Minimum Wage: Warren Buffett Says He'd Love to See $15 an Hour

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Tuesday, 04 Mar 2014 08:12 AM

By Michael Mullins

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Warren Buffett said minimum wage should be $10.10 per hour, the rate proposed by President Barack Obama earlier this year, but added that it should be even higher than that.

The billionaire said that in an ideal world, the rate would be $15 an hour, though he acknowledges such a hike would likely result in staggering job losses and have other negative impacts on America's working poor.

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In an interview with CNBC on Monday, the Oracle of Omaha addressed the minimum wage debate and different ways in which the government can help the nation's working poor, such as by raising the Earned Income Tax Credit, which would give more tax money back to individuals in low income brackets.

"If you could have a minimum wage of $15 and it didn't hurt anything else, I would love it," Buffett said. "But clearly that isn't the case."

"I think you can accomplish way more through the earned income tax credit without negative effects," Buffett added.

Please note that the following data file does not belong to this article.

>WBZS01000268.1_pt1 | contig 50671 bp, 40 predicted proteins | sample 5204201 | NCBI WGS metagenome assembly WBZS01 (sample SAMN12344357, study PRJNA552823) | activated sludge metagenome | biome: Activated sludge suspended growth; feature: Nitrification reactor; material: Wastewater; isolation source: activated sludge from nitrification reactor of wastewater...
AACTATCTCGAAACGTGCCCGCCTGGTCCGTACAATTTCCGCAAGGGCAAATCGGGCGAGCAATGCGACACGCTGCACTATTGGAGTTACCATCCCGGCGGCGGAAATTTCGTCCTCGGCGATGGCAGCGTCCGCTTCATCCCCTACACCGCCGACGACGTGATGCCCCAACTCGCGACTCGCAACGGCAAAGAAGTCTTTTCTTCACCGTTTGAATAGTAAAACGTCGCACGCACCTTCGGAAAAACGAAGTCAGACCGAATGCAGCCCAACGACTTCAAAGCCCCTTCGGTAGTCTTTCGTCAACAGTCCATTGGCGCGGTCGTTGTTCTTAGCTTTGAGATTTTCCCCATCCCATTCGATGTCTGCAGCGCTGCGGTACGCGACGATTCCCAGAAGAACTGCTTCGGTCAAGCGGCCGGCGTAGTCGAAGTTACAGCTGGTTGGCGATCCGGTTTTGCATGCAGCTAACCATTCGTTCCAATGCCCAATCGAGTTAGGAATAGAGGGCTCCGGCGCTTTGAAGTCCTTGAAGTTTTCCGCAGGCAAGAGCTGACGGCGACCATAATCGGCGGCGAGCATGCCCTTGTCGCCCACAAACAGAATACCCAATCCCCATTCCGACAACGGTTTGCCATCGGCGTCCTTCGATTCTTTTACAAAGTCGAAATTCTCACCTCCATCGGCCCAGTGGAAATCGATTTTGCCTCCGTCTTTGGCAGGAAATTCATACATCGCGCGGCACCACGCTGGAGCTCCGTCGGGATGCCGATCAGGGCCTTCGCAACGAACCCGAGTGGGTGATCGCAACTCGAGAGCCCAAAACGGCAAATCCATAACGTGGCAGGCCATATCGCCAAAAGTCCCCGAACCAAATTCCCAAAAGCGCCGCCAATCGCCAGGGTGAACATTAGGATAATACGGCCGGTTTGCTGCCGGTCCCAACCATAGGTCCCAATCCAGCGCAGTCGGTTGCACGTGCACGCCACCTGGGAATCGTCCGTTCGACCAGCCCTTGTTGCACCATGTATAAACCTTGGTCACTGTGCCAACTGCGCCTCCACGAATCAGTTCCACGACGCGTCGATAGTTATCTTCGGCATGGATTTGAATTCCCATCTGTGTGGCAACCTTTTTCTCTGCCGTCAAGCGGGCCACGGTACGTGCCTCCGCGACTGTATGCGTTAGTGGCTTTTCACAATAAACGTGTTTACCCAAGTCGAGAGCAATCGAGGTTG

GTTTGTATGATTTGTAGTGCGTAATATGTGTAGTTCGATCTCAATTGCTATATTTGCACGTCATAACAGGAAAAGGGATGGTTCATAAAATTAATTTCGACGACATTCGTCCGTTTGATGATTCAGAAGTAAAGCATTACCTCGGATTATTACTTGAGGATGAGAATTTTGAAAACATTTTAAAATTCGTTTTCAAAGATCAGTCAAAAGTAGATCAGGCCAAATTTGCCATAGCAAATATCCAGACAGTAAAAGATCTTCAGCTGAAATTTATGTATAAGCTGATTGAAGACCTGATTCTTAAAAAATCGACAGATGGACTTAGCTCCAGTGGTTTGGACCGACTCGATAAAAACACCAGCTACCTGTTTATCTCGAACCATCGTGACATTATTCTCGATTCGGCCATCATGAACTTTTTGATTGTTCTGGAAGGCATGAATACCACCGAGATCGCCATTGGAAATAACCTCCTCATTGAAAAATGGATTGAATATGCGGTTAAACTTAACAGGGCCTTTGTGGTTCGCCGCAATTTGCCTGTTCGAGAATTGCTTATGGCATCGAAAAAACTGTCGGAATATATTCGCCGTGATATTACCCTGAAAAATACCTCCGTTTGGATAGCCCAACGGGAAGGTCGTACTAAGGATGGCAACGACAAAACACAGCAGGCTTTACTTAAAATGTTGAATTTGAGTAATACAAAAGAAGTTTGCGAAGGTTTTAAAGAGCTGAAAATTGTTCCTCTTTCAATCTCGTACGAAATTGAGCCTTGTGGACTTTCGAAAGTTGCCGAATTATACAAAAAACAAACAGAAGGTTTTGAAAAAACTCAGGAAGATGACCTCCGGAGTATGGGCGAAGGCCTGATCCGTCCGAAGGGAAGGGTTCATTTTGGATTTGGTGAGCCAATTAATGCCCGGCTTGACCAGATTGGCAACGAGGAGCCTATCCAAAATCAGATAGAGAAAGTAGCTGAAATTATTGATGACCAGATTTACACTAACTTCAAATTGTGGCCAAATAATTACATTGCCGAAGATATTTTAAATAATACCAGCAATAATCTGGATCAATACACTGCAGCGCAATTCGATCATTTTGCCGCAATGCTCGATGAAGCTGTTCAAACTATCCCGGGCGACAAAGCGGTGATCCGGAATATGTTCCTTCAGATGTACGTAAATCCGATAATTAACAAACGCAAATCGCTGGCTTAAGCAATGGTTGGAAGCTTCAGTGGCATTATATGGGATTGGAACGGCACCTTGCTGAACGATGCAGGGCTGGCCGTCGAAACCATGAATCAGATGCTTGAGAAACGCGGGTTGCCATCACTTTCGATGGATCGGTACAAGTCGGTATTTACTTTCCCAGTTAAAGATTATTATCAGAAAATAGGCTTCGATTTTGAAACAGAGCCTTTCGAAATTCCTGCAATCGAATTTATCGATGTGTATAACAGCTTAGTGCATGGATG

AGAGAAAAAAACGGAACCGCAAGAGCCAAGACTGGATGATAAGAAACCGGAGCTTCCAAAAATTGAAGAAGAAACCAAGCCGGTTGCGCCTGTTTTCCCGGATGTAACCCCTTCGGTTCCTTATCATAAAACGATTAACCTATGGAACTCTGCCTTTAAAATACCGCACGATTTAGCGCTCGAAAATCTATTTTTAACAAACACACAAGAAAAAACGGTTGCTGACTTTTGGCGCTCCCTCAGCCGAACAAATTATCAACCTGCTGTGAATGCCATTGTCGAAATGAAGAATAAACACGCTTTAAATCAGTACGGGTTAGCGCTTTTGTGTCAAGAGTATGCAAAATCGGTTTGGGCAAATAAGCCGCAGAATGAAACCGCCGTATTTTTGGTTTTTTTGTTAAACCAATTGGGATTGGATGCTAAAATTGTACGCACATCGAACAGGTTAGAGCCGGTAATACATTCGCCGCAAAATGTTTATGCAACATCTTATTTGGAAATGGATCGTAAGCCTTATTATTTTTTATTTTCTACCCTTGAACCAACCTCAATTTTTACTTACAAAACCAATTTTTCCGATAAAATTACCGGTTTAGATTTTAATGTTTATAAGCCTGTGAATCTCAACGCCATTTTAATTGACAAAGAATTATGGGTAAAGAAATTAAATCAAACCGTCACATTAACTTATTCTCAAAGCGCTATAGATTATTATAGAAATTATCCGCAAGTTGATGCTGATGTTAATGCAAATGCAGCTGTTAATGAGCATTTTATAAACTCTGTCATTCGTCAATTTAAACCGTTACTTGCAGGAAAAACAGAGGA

In January, during his State of the Union address, the president announced his plan to increase the current federal minimum wage, $7.25 an hour, to $10.10 an hour over a three-year period. This would be a near 40 percent increase.

Almost as quickly as the announcement was embraced by Democrats, the proposal was met with derision from Republicans, who cited a Congressional Budget Office (CBO) report that found such a minimum wage increase would cost the economy 1 million jobs by late 2016.

In typical Buffett fashion, the 83-year-old business tycoon, who has an estimated net worth of more than $58 billion, said he didn't believe the studies put forth on either side of the political spectrum.

"It's very hard to quantify those trade-offs," Buffett told CNBC. "People come out with these exact studies. They don't know. Usually you just get proponents of the two sides pulling out figures that substantiate their positions."

Known for his philanthropy, Buffett has long argued that the government should do more to bridge the ever-widening income gap between America's wealthy and poor, adding, "that's something a very rich country should address."

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